When building a responsive site there are many considerations, however by far the hardest is how to make your content flow, here are 5 tips for creating a responsive design.
1. Follow natural breaks such as <h2> and its friends
Heading are, or should be, used to break content into scannable chunks. That means that when looking where to break the content for a responsive design headings tags are a great place to start.
2. Images often tell their own story
On many sites images are only vaguely related to the content around them. It therefore often doesn’t matter whether the image is on the left of, above or below a paragraph of text, making images a great candidate for shifting in a responsive design.
3. Quotes, Code & Tables are contextual
Whilst similar to images these extra pieces of information are often far more directly related to the content than the images. It is often a good idea to group these with the explaining paragraphs, either before or after as a section on their own.
4. Don’t split up blog posts
Unless you write long blog posts it is often worth working your design around a blog post, product page or other central content. About Us or Staff pages, whilst nice are far less critical to the sites purpose but those pages that are the bread and butter of the site should be given priority when designing a responsive site.
5. Keep the navigation together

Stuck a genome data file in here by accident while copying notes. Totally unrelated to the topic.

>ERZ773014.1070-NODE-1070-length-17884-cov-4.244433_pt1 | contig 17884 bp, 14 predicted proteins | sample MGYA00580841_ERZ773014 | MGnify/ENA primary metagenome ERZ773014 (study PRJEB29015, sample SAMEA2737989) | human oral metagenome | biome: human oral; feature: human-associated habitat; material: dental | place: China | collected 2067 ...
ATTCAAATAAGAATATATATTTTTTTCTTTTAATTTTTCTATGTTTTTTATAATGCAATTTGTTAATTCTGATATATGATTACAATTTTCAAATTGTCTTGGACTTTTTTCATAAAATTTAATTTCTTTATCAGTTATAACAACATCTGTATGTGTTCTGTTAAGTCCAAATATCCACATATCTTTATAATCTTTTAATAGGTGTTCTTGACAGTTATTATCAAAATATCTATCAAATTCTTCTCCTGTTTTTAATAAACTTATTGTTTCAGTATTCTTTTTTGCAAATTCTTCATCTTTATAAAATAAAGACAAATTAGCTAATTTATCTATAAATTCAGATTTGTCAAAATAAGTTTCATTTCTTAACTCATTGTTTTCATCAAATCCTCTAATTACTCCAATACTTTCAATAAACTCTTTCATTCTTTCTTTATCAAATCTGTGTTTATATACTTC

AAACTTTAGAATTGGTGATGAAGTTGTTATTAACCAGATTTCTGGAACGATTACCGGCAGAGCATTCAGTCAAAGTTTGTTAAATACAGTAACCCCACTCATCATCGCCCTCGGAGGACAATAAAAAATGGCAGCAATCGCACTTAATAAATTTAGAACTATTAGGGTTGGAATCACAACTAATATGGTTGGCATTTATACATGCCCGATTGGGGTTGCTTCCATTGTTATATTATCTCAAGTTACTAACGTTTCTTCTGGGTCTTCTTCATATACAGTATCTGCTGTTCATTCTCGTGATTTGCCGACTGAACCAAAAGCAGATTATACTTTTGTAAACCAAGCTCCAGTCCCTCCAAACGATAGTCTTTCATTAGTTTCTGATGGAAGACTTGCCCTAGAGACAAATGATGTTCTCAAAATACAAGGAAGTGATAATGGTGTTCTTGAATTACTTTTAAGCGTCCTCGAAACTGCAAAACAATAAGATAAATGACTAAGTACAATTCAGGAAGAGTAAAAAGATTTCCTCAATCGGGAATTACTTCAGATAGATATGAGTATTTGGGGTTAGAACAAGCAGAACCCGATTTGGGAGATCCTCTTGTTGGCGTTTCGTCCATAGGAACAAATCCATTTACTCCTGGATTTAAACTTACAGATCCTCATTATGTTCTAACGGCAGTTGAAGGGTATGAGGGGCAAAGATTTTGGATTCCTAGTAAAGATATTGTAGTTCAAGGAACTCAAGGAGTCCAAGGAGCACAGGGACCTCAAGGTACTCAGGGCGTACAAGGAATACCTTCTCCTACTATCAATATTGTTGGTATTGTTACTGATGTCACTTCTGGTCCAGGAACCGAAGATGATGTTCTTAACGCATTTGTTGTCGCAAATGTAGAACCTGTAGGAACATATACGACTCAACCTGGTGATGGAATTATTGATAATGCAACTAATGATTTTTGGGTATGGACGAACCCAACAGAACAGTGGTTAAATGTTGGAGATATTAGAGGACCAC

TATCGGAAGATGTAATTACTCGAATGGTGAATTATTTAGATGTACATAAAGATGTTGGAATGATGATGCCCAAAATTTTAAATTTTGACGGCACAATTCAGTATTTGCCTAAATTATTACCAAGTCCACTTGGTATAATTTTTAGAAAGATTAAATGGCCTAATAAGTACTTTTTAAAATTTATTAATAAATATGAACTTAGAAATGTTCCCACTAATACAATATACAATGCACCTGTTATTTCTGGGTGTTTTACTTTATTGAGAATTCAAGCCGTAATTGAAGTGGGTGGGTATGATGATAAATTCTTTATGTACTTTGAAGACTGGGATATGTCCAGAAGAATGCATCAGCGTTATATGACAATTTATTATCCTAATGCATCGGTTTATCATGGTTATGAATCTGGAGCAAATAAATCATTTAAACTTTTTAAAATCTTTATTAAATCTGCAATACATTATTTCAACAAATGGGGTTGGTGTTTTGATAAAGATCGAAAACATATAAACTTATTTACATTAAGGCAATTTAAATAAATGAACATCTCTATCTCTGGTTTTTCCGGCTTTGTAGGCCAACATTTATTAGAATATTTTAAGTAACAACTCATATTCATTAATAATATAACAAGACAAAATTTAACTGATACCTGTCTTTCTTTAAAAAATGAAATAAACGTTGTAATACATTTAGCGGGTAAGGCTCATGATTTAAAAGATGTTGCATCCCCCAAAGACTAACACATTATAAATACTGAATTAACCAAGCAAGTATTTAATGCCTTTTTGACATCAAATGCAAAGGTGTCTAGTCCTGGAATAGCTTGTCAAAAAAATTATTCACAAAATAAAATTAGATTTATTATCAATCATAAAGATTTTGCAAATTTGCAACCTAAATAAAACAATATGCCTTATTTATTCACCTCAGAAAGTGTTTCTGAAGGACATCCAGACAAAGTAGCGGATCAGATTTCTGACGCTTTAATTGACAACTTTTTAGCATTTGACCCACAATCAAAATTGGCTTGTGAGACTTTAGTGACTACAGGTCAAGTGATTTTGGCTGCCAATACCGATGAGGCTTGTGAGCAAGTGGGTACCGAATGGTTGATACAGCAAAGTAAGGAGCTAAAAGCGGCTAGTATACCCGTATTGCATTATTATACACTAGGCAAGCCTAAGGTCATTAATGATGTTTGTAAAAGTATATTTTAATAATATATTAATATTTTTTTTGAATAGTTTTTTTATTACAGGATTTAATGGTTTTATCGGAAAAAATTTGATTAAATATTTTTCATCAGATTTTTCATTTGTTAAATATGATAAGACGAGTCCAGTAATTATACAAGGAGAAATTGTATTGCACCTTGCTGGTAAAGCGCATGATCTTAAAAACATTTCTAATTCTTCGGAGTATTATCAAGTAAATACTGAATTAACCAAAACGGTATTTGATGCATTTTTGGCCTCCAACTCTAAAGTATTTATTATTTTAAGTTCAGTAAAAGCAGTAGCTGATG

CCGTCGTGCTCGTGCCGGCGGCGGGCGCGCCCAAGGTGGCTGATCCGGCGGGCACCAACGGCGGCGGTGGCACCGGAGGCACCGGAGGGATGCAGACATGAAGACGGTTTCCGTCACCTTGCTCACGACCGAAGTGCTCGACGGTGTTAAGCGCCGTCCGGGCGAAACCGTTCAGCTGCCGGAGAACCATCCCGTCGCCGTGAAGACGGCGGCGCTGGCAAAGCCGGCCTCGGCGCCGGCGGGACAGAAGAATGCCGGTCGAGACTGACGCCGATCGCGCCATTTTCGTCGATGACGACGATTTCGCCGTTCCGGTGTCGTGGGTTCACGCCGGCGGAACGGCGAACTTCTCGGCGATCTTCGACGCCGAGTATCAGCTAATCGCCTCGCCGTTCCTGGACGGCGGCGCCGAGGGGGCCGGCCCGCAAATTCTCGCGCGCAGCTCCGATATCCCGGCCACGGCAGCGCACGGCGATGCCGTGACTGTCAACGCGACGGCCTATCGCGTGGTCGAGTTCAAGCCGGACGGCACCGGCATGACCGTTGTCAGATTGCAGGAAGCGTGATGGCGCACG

Navigation is the lifeline of the majority of your content, the single block that has become uniform across the web is a vital part of many users browsing habits and moving it to the bottom or getting rid of it all together can through many a user and make your site that bit harder to use.
Who is Responsive Design For?
Responsive design is about allowing content to fit with the users preferences, whether the user is browsing through an iPod or HD Tv, the website should present the best possible experience. There are some draw backs however to responsive design. Firstly, consider the guy using his HD Tv, whose viewing area is a huge 52″. Whilst at first this may sound like a brilliant idea, anyone who’s ever tried it knows that in actual fact poorly designed sites simply become unreadable.
Anyone considering designing for a responsive web should remember many of the basic lessons of UX design, line lengths that are readable, line heights that allow for easy moving between lines and letter spacing that helps the eye to flow between letters. These lessons become even more important in responsive web design as the option to abuse them becomes so much simpler to create.
Responsive Design is Here to Stay
Responsive design has both its benefits and pitfalls and anyone considering designing a responsive site would be well advised to read up on the basics of UX design first, remembering a few simple lessons will go a long way. As CSS3 becomes more widespread and sites begin implementing responsive designs it will be interesting to see how they are used by larger corporations and whether it is a technique that will indeed become widely adopted.